It seems all but certain that the Yankees will take Dave Robertson off the disabled list tomorrow. It will be an elite addition to a bullpen that’s already one of the best in baseball, and by slotting Robertson into the mix with Rafael Soriano, Cory Wade and Boone Logan, the Yankees will once again have a deep and dependable late-inning situation, even without Mariano Rivera.
That was the plan all along. The Yankees went into spring training with enough late-inning depth that they’ve been able to withstand injuries to Rivera, Robertson and Joba Chamberlain. Counting Clay Rapada in that late-inning equation, the Yankees are able to either assign relief roles or mix-and-match, depending on who’s available each day. Joe Girardi has done a nice job managing his bullpen either way.
But Girardi’s next bullpen decision doesn’t involve mixing and matching. It involves picking and choosing. Who goes now that Robertson is ready to return?
Clearly Soriano, Wade and Logan are safe, which leaves — technically — four options, some more likely than others…
Designate Clay Rapada
I’m including this one simply to cover all the options. In theory, putting Robertson back in a setup role means Logan could go back to being the Yankees situational lefty, but it’s hard to imagine such a move. Rapada’s been good in this role, and he’s even handled right-handers pretty well. Even though he’s limited, Rapada actually gives the Yankees some flexibility because he frees Logan to be used as more than a left-on-left specialist. Hard to imagine Rapada being dumped, but I guess it’s technically a possibility.
Option Cody Eppley
A few weeks ago, this one might have been the easy choice. It’s Eppley who’s bounced back and forth through most of the season, and he’s pretty much a right-handed version of Rapada, used in a limited role to get right-handers to hit the ball on the ground. At different times, Eppley has been the last man in the bullpen, but he hasn’t been used that way lately. Girardi has been trusting him in key situations — last night, for example — and seems to have developed a real trust in his ability to handle right-handers at this level. He’s been more valuable, and been used in more important situations, than anyone could have imagined when the Yankees plucked him off the waiver wire.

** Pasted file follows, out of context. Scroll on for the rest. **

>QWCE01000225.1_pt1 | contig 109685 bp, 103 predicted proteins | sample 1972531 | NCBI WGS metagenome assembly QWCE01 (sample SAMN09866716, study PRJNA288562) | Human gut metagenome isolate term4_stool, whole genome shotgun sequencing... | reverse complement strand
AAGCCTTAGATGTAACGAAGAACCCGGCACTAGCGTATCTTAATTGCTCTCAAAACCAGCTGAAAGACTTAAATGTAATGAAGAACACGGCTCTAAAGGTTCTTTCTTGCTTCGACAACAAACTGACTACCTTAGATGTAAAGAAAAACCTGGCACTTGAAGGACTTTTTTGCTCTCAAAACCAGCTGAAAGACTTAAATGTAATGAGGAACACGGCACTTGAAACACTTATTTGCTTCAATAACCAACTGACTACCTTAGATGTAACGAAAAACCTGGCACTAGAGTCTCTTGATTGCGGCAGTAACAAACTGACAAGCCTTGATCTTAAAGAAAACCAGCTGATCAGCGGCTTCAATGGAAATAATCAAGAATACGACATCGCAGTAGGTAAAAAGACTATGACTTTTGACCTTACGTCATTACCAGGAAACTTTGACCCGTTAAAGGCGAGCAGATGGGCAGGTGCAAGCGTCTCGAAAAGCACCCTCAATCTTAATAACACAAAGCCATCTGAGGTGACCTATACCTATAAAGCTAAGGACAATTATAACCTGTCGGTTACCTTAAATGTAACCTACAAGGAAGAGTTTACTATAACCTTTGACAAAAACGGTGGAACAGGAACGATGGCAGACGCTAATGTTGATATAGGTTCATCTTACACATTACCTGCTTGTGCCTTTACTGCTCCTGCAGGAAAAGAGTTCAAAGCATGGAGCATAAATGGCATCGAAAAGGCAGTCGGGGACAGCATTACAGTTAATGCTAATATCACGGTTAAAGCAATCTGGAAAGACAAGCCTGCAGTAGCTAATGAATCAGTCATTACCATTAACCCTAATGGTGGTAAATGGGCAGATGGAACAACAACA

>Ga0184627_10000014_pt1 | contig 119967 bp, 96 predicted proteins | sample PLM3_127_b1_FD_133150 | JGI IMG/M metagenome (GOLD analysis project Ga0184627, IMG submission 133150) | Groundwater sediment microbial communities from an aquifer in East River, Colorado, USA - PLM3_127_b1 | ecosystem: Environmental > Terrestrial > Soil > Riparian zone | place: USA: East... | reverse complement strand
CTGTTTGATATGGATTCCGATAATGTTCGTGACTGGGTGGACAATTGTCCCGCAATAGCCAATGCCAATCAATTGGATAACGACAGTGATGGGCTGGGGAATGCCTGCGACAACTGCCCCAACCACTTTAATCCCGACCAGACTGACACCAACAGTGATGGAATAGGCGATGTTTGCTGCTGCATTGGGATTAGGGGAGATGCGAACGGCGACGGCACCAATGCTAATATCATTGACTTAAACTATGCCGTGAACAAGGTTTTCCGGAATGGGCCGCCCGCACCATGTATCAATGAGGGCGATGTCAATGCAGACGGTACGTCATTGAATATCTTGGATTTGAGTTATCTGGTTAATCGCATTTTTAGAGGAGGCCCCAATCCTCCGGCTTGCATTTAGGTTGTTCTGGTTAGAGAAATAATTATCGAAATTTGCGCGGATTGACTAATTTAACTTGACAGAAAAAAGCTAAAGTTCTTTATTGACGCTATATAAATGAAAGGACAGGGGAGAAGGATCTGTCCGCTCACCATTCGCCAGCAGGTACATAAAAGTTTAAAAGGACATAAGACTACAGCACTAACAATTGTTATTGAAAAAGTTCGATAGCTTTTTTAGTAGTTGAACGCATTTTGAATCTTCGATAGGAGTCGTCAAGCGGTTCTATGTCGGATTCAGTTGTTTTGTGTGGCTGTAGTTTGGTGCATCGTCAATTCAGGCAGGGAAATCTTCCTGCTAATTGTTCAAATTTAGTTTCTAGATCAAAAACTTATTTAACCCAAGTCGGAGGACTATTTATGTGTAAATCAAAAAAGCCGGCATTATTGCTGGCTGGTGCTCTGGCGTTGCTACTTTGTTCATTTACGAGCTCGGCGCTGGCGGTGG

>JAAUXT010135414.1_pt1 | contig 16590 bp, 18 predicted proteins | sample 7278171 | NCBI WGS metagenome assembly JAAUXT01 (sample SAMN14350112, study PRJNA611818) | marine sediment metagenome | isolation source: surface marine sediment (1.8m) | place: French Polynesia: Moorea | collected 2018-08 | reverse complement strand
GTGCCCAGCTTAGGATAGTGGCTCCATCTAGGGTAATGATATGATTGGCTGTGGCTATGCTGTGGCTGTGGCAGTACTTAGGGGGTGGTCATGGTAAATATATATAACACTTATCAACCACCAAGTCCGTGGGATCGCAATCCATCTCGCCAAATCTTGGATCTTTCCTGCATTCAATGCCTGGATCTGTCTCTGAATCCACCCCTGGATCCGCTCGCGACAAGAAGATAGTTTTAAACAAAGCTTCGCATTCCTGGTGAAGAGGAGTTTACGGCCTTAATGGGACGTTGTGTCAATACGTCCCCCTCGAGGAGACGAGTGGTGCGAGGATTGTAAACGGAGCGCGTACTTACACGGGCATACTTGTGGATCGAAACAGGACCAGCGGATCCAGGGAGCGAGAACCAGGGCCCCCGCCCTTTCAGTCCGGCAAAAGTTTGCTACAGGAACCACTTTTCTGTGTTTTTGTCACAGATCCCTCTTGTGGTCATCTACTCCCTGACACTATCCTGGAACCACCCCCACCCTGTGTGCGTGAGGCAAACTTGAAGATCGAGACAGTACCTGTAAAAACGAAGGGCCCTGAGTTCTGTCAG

Release Freddy Garcia
Eppley’s the guy who’s come and gone this year, but in reality, Garcia’s become the last man in the bullpen. Since beind dumped out of the rotation, Garcia has taken on the mopup/long-relief job and is rarely used. Some of that is because David Phelps can do the same thing, and some of that is because the rotation has gotten so much better that a long man hasn’t been particularly necessary. Despite all the bitterness toward Garcia, he’s actually pitched very well since moving to the pen. As a reliever, Garcia’s pitched 11 innings with a 1.64 ERA, 1.18 WHIP and a .238 opponents batting average. Phelps’ numbers as a reliever: 25 innings with a 3.24 ERA, 1.24 WHIP and .242 opponents batting average.
Re-convert David Phelps
Hard to imagine suggesting such a thing a month ago, but this might be the most likely scenario at this point. Phelps has been a great discovery for the Yankees, and back when the rotation was struggling, Phelps was key with his long relief and spot start assignments. But he’s hardly pitching these days, and the Yankees late-inning depth means he hasn’t gotten many chances in setup situations. Because Eppley is playing a specific role, Garcia can handle the long relief job and some of the young Triple-A starters have struggled, would it make sense to option Phelps back to Triple-A to get stretched out in case the Yankees need another starter at some point? It might not be fair — Phelps has clearly earned a spot in the big leagues — but it might make sense.
Associated Press photo